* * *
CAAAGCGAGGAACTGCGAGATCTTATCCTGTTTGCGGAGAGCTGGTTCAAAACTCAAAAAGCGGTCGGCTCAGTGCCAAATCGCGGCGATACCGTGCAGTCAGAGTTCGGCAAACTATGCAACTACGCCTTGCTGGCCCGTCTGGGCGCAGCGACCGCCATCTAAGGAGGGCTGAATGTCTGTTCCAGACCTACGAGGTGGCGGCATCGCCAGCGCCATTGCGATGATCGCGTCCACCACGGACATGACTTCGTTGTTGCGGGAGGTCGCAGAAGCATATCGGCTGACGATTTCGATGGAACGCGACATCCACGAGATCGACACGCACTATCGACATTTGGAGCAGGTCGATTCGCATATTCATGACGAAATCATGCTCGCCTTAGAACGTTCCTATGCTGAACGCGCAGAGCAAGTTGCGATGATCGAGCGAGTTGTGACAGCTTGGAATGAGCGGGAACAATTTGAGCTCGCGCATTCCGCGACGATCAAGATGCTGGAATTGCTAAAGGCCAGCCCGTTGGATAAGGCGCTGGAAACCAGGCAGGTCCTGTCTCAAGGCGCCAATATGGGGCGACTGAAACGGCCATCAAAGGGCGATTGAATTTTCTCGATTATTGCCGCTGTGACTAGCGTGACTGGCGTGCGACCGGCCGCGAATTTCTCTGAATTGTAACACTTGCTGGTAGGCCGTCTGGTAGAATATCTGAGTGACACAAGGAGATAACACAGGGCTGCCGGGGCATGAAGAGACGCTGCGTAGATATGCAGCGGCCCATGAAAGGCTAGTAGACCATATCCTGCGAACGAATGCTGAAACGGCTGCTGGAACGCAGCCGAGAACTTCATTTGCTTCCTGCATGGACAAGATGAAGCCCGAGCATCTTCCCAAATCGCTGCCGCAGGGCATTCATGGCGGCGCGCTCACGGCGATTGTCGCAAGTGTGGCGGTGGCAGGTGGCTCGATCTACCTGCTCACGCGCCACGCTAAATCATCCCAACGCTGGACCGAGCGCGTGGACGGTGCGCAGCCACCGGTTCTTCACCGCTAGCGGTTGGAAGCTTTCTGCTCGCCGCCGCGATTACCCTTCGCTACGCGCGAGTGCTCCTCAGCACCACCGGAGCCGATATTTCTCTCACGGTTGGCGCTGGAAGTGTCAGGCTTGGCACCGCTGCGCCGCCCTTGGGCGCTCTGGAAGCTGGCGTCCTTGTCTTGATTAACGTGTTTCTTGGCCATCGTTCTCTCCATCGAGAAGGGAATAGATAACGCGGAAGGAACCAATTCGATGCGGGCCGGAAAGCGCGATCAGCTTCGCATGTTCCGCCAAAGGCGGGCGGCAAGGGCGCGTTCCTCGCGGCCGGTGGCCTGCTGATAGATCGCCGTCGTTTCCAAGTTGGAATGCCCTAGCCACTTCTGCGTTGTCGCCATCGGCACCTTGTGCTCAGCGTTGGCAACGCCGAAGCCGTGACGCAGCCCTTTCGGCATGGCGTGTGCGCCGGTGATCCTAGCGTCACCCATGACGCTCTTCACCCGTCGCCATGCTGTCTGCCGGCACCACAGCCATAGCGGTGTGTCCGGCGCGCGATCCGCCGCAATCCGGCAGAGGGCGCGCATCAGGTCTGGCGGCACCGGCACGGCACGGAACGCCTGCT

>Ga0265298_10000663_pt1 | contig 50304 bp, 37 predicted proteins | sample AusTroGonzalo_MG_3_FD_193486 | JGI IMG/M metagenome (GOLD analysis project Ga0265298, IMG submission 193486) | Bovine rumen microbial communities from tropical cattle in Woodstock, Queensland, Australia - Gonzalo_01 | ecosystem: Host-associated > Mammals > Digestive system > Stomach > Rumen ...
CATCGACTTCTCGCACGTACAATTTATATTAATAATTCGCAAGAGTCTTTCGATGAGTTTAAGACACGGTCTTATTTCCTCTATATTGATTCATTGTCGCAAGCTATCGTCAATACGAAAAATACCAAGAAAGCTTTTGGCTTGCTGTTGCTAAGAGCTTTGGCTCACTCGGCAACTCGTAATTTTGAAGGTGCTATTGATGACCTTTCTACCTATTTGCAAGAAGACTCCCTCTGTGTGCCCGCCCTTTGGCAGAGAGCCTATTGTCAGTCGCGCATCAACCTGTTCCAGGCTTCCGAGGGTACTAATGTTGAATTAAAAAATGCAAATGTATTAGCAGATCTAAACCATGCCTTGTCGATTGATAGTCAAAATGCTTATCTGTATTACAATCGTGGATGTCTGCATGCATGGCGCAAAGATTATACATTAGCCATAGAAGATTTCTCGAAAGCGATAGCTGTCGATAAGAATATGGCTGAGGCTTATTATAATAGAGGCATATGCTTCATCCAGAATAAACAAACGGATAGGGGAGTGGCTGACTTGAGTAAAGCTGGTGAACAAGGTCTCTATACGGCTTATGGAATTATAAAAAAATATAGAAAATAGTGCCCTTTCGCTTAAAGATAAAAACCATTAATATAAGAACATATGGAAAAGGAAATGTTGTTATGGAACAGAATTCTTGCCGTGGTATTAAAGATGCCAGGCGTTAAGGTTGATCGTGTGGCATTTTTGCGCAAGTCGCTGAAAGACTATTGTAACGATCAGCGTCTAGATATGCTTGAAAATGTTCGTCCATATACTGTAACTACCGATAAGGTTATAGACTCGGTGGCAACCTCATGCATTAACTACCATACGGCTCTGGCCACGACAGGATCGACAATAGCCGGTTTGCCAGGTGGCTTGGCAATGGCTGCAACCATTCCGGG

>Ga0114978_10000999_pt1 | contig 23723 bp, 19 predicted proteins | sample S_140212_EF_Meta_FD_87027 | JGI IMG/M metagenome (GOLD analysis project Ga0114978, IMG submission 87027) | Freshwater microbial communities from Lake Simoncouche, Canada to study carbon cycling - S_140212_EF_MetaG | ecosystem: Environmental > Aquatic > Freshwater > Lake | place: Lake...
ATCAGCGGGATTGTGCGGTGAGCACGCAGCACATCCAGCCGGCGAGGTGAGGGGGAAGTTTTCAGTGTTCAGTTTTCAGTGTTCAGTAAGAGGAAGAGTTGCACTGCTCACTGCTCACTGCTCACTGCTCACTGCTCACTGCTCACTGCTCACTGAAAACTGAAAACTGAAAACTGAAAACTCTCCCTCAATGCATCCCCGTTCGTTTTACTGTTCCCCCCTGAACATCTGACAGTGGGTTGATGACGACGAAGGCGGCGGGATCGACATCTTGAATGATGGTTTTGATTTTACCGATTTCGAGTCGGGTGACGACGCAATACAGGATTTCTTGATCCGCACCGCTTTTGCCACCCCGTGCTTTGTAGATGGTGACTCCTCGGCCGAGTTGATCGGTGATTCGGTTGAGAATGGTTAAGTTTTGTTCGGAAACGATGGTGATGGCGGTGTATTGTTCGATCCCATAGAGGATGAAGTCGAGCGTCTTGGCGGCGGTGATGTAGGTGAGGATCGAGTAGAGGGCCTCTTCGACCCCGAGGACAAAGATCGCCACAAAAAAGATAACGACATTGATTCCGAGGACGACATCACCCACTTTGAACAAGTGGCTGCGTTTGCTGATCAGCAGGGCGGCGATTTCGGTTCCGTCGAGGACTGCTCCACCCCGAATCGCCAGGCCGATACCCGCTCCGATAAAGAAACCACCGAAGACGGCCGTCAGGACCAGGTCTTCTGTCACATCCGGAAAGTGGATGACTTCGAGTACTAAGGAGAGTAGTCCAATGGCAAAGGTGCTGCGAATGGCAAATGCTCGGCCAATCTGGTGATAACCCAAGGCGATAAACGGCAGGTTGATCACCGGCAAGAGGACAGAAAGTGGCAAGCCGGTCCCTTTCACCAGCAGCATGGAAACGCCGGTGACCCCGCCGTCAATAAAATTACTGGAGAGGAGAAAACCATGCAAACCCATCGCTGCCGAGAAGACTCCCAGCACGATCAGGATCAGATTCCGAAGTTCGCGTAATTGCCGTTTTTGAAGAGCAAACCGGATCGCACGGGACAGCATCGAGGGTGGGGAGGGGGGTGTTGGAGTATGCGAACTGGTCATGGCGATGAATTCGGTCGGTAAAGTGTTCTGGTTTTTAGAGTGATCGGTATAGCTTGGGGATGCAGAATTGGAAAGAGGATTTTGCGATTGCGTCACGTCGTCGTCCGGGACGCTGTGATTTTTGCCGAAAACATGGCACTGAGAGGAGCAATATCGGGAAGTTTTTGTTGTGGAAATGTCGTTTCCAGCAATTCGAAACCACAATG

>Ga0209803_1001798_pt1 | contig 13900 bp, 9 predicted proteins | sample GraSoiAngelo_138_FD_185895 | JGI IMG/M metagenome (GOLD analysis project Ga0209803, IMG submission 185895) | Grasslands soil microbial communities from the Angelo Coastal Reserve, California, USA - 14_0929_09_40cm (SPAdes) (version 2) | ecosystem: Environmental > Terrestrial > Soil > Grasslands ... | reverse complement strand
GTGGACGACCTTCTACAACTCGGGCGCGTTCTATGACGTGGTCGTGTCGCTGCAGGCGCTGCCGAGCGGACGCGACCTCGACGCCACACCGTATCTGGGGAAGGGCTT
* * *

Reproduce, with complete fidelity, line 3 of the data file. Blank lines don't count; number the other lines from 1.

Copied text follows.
CATCGACTTCTCGCACGTACAATTTATATTAATAATTCGCAAGAGTCTTTCGATGAGTTTAAGACACGGTCTTATTTCCTCTATATTGATTCATTGTCGCAAGCTATCGTCAATACGAAAAATACCAAGAAAGCTTTTGGCTTGCTGTTGCTAAGAGCTTTGGCTCACTCGGCAACTCGTAATTTTGAAGGTGCTATTGATGACCTTTCTACCTATTTGCAAGAAGACTCCCTCTGTGTGCCCGCCCTTTGGCAGAGAGCCTATTGTCAGTCGCGCATCAACCTGTTCCAGGCTTCCGAGGGTACTAATGTTGAATTAAAAAATGCAAATGTATTAGCAGATCTAAACCATGCCTTGTCGATTGATAGTCAAAATGCTTATCTGTATTACAATCGTGGATGTCTGCATGCATGGCGCAAAGATTATACATTAGCCATAGAAGATTTCTCGAAAGCGATAGCTGTCGATAAGAATATGGCTGAGGCTTATTATAATAGAGGCATATGCTTCATCCAGAATAAACAAACGGATAGGGGAGTGGCTGACTTGAGTAAAGCTGGTGAACAAGGTCTCTATACGGCTTATGGAATTATAAAAAAATATAGAAAATAGTGCCCTTTCGCTTAAAGATAAAAACCATTAATATAAGAACATATGGAAAAGGAAATGTTGTTATGGAACAGAATTCTTGCCGTGGTATTAAAGATGCCAGGCGTTAAGGTTGATCGTGTGGCATTTTTGCGCAAGTCGCTGAAAGACTATTGTAACGATCAGCGTCTAGATATGCTTGAAAATGTTCGTCCATATACTGTAACTACCGATAAGGTTATAGACTCGGTGGCAACCTCATGCATTAACTACCATACGGCTCTGGCCACGACAGGATCGACAATAGCCGGTTTGCCAGGTGGCTTGGCAATGGCTGCAACCATTCCGGG